Seven Card Stud High/Low Eight or Better Rules and Basic Strategy

Rules of the Game

Seven Card Stud High/Low Eight or Better (Stud8) is a split pot Seven Card Stud game where the best high hand splits with the best low.  However, any low hand needs to at least be an eight low or better in order to qualify for half of the pot.  This qualifier rule brings a lot more balance to the game in that high hands are now playable because they have the ability to win the entire pot and are no longer continuously free-rolled by lows virtually every hand.

The structure is the same as in Stud High where the low card brings in the action and future streets dictate that the high hand acts first.  The one difference is that players no longer have the ability to make a big bet on 4th street when someone pairs their board.

Stud8 is a very important game to learn as it is often a part of virtually any mixed game.   At one time it appeared that Super Stud8 was beginning to eclipse regular Stud8 in these games, however, “old school” Stud8 is once again regaining its foothold as the game of choice.

Starting Hand Standards

As is the case with all split pot games, starting hand selection is incredibly important.  And in all Stud games, starting hands can’t be viewed in a vacuum as the value of a hand is highly dependent on the other cards on the board.  Keep all of this in mind as you view the hierarchy of playable hands:

  1. Rolled Up Trips: Certainly trip aces is the hand you really want to see since you can beat any other trips, however, trip fives are not far behind. The reason is that trip fives helps block any straights that low draws are hoping to make and in addition it’s more often the case that you will get action from other hands such as a pair of kings.


  1. Three Suited Babies: The value of 5♣ 4♣ 3♣ and A♣ 2♣ 3♣ run very close because the former hand has the chance of making an opened straight draw while A23 is the best possible low and the ace also adds a lot of high value. Certainly you are ecstatic to see both hands and should put as much money into the pot on 3rd as you can.  Even if you brick and other hands catch good your hand is good enough to see 5th


  1. Two Aces and a Low Card: This hand is very valuable as you almost always are starting out with the best high hand and also have the ability to make a low as well. Your chances of realizing your equity are thus very good.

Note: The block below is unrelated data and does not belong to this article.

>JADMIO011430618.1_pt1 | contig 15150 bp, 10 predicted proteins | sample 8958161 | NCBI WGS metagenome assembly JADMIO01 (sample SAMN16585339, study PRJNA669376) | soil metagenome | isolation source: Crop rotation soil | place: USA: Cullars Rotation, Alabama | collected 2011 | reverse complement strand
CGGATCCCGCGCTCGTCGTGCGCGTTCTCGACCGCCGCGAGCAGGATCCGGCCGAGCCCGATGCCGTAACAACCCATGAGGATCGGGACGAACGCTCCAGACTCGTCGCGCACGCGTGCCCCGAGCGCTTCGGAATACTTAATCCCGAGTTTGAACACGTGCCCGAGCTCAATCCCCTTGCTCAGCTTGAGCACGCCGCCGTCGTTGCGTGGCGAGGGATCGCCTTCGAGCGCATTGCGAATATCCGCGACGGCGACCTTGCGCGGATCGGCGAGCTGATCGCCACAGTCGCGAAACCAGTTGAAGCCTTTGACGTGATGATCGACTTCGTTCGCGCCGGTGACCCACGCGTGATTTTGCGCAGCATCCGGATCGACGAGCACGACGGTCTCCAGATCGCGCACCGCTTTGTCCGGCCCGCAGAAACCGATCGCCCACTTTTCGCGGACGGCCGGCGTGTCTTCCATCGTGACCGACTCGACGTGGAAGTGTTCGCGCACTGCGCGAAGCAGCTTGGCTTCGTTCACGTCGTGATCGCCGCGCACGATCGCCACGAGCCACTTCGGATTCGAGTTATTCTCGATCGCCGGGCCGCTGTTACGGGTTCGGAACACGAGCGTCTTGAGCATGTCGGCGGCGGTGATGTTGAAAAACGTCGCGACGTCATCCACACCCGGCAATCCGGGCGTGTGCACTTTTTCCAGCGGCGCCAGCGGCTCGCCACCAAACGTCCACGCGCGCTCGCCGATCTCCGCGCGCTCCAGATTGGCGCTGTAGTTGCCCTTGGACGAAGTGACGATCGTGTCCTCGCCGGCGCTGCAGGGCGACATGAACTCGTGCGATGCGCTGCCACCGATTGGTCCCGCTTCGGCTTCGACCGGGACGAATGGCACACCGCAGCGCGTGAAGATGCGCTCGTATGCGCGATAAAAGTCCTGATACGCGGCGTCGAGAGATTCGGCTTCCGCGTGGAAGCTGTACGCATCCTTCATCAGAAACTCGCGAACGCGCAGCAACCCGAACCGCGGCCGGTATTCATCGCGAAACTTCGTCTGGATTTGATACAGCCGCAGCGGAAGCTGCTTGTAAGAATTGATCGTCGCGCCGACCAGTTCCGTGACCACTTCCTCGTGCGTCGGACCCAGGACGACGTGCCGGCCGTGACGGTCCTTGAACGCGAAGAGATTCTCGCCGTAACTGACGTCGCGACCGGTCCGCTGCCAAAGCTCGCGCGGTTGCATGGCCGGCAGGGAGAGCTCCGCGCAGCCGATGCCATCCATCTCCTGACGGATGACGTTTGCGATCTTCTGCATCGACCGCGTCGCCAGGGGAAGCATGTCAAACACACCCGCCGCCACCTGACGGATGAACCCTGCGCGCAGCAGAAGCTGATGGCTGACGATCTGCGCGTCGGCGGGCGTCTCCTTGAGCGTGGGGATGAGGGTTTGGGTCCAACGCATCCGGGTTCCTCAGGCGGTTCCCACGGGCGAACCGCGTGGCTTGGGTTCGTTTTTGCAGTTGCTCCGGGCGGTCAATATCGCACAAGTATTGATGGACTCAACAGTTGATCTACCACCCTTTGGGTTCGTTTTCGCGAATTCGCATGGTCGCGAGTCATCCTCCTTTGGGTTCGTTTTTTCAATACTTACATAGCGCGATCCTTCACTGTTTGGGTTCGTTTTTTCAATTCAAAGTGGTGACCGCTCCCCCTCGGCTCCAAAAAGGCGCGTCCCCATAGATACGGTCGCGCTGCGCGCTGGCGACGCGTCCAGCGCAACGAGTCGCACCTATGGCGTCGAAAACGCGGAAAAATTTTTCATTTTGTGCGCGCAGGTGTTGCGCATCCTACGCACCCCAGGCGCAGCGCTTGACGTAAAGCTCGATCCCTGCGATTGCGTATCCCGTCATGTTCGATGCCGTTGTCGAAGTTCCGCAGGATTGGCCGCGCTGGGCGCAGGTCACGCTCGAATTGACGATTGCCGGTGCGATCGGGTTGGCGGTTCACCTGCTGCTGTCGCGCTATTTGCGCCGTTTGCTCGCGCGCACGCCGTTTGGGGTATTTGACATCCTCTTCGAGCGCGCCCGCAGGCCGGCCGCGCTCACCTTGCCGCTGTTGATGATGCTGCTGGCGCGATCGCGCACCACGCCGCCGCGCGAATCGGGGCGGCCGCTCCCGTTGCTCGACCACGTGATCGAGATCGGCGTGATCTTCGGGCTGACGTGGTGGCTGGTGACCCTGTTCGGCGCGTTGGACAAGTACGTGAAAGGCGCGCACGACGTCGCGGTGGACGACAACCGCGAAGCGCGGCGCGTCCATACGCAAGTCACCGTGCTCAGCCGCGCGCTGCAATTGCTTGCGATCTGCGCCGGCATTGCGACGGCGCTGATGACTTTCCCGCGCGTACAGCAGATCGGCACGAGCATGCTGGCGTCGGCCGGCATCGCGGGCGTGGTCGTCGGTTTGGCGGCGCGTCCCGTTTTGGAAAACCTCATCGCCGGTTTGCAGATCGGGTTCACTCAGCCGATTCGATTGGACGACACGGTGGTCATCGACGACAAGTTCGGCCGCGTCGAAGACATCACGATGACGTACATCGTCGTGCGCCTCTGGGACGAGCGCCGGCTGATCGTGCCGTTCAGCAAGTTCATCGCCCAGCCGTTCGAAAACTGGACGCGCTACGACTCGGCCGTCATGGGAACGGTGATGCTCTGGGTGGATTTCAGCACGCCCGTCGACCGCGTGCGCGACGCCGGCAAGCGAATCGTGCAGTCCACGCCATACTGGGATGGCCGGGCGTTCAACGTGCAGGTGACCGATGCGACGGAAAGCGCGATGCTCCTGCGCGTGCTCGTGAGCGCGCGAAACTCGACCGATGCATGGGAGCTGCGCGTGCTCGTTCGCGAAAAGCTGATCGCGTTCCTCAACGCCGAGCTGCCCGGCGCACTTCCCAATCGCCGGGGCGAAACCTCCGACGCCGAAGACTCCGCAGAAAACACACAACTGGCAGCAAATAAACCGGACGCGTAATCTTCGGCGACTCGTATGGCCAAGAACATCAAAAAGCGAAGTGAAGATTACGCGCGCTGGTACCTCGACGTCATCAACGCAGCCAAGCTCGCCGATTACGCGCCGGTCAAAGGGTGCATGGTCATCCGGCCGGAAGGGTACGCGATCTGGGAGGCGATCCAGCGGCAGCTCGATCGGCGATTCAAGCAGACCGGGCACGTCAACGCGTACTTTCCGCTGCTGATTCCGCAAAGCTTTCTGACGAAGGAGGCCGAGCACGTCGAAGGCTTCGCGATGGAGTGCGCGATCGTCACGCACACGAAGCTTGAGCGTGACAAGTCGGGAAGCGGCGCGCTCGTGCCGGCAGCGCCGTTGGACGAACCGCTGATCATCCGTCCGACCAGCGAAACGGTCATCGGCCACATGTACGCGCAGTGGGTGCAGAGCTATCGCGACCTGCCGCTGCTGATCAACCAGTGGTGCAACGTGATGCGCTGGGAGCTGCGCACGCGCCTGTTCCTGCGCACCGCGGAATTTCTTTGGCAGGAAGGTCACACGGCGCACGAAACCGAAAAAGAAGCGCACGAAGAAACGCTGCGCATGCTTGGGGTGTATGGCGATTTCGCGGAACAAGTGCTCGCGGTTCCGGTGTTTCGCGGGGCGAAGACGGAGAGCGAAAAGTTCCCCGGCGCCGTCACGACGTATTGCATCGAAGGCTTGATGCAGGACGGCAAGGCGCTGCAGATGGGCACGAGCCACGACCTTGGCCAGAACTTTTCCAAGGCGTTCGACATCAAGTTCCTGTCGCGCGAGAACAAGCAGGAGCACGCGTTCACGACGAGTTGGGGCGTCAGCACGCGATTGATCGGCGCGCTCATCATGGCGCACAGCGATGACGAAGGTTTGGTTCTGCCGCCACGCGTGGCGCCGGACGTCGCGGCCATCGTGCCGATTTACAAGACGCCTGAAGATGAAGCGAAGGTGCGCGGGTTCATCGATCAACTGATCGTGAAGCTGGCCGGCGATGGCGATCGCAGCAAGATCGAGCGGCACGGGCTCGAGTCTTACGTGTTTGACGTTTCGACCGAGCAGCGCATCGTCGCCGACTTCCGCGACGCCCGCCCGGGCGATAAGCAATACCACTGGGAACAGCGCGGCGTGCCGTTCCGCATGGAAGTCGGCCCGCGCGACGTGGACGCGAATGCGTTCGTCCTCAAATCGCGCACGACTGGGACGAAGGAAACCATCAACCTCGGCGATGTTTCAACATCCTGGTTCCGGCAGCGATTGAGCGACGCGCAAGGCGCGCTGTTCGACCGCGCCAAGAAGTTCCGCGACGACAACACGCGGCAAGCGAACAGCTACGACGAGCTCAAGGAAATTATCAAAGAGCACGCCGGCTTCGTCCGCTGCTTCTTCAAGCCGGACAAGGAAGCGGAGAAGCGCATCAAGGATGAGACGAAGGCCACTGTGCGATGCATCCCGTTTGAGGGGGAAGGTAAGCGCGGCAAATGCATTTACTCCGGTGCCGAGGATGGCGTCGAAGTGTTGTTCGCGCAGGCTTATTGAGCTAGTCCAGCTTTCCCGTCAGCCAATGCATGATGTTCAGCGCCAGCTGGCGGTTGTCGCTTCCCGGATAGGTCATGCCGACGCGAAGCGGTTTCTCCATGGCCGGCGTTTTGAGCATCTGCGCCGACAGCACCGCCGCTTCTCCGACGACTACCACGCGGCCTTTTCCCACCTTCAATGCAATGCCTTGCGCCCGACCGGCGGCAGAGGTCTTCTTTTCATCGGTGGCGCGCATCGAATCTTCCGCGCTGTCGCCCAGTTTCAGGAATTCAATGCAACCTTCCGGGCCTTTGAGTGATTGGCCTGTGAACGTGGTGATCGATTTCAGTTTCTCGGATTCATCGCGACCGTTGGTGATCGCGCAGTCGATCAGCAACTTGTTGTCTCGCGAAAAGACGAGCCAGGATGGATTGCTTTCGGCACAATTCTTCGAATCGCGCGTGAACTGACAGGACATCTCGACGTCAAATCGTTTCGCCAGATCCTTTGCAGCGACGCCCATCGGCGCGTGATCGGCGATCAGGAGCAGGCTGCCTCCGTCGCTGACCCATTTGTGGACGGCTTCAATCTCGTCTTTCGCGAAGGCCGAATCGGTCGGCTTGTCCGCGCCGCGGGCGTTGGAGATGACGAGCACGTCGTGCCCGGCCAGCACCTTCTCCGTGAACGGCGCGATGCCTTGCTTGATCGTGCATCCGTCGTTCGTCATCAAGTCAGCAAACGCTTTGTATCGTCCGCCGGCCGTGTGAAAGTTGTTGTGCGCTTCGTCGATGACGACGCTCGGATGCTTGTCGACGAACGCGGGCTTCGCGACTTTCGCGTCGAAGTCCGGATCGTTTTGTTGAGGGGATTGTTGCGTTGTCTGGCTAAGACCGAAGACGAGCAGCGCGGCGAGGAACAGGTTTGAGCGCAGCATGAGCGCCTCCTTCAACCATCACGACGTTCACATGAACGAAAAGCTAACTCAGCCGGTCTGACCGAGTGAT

1. Three Low Cards to a Straight: These hands would include 234, 235, 345, 346, 456, and possibly higher depending what cards are out. For example against all high cards out 678 is much better than 234 because the nines and tens are not blanks.  Obviously your hand holds a lot more value if you are two suited.


  1. Three Suited Lows: The value of these hands can differ drastically which makes it difficult to rank.  For example (7♥ 5) 3 with no hearts out is a way stronger holding than (3♠ 7♠) 8♠ when you see spades out on board.  Not only do you lack straight potential but it’s also a bad low draw with the eight out there for the world to see.  This illustrates why you cannot value Stud8 hands in a vacuum, the value of your hand depends highly on the cards that you see.


  1. Ace and Two Low Cards: Once again there is a great discrepancy in the value of the hands within this group. (A♠ 5) 6♠ is definitely a better hand than (A♣ 8) 7♠.  The first hand is almost always playable whereas the latter is not built to absorb much action.  However, any of these hands play very well against a single opponent with a high card showing.  When your ace is up you should always play aggressively in order to muddle your range.


  1. High Pairs: The higher pairs such as kings and queens are good starting hands although they do not play well against an ace. A good aggressive player will re-raise with any part of their playing range when they have an ace up therefore folding initially is not too tight especially where there are many low cards on board.  However, if you are up against a player who will only re-raise with aces then you can play.